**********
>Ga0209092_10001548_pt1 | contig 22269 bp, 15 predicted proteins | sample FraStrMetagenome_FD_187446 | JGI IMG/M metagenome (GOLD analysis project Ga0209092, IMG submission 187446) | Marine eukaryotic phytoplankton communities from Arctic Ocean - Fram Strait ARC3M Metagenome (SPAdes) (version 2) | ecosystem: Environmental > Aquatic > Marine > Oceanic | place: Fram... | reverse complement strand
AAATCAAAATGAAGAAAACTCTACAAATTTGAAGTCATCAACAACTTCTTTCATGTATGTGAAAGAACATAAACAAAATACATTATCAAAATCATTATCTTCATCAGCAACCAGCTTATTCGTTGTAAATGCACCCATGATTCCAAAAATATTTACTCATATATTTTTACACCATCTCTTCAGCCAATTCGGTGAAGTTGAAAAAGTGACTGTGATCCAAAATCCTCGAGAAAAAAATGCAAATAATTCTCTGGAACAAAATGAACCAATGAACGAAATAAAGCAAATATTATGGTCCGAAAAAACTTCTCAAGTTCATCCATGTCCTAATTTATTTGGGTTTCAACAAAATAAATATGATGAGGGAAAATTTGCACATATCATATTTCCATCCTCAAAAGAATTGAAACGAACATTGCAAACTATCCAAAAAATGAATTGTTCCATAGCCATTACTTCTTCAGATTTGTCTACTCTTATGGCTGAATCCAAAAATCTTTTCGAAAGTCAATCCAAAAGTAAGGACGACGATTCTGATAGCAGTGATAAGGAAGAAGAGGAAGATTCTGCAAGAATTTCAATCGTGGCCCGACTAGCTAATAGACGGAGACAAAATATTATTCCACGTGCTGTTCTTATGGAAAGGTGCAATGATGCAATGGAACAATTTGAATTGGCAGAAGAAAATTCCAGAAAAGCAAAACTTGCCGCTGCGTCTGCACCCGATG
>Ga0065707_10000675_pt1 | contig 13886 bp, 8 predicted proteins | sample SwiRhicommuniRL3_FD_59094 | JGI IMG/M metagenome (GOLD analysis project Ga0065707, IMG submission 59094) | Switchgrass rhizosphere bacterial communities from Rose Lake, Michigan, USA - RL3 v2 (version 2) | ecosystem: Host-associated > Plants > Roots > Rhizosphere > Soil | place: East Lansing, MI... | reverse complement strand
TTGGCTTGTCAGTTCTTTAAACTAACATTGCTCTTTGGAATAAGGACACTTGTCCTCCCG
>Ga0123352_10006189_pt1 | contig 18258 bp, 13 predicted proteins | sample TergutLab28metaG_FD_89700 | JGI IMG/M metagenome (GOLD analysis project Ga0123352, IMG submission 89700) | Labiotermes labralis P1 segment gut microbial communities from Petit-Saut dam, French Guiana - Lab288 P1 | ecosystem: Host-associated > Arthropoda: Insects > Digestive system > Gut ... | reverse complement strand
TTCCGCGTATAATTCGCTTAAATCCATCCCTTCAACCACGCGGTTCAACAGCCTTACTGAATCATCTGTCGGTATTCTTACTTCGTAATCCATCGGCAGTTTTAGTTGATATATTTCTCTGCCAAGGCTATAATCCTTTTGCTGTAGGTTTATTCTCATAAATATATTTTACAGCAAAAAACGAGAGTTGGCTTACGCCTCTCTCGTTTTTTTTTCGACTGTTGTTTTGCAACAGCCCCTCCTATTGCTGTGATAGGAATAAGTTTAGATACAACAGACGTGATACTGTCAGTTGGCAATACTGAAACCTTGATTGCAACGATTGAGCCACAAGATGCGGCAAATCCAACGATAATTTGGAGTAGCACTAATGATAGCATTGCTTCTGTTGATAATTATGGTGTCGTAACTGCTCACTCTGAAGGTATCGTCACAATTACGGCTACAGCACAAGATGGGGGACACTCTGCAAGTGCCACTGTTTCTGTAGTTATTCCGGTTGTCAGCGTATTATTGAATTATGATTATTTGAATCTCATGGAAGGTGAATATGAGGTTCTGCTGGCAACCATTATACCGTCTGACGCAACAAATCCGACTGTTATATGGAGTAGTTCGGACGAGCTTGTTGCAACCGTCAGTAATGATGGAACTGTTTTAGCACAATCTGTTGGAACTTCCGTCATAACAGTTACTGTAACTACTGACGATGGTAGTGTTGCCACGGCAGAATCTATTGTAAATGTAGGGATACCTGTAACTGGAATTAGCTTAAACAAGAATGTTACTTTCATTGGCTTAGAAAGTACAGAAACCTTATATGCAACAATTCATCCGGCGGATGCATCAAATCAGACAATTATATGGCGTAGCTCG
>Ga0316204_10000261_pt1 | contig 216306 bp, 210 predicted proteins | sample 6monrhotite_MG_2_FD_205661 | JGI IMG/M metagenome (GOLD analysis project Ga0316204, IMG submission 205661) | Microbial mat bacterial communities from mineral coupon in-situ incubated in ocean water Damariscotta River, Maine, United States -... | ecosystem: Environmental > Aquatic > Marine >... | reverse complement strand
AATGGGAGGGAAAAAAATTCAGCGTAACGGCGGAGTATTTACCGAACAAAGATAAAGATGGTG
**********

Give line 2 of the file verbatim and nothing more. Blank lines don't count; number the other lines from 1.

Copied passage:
AAATCAAAATGAAGAAAACTCTACAAATTTGAAGTCATCAACAACTTCTTTCATGTATGTGAAAGAACATAAACAAAATACATTATCAAAATCATTATCTTCATCAGCAACCAGCTTATTCGTTGTAAATGCACCCATGATTCCAAAAATATTTACTCATATATTTTTACACCATCTCTTCAGCCAATTCGGTGAAGTTGAAAAAGTGACTGTGATCCAAAATCCTCGAGAAAAAAATGCAAATAATTCTCTGGAACAAAATGAACCAATGAACGAAATAAAGCAAATATTATGGTCCGAAAAAACTTCTCAAGTTCATCCATGTCCTAATTTATTTGGGTTTCAACAAAATAAATATGATGAGGGAAAATTTGCACATATCATATTTCCATCCTCAAAAGAATTGAAACGAACATTGCAAACTATCCAAAAAATGAATTGTTCCATAGCCATTACTTCTTCAGATTTGTCTACTCTTATGGCTGAATCCAAAAATCTTTTCGAAAGTCAATCCAAAAGTAAGGACGACGATTCTGATAGCAGTGATAAGGAAGAAGAGGAAGATTCTGCAAGAATTTCAATCGTGGCCCGACTAGCTAATAGACGGAGACAAAATATTATTCCACGTGCTGTTCTTATGGAAAGGTGCAATGATGCAATGGAACAATTTGAATTGGCAGAAGAAAATTCCAGAAAAGCAAAACTTGCCGCTGCGTCTGCACCCGATG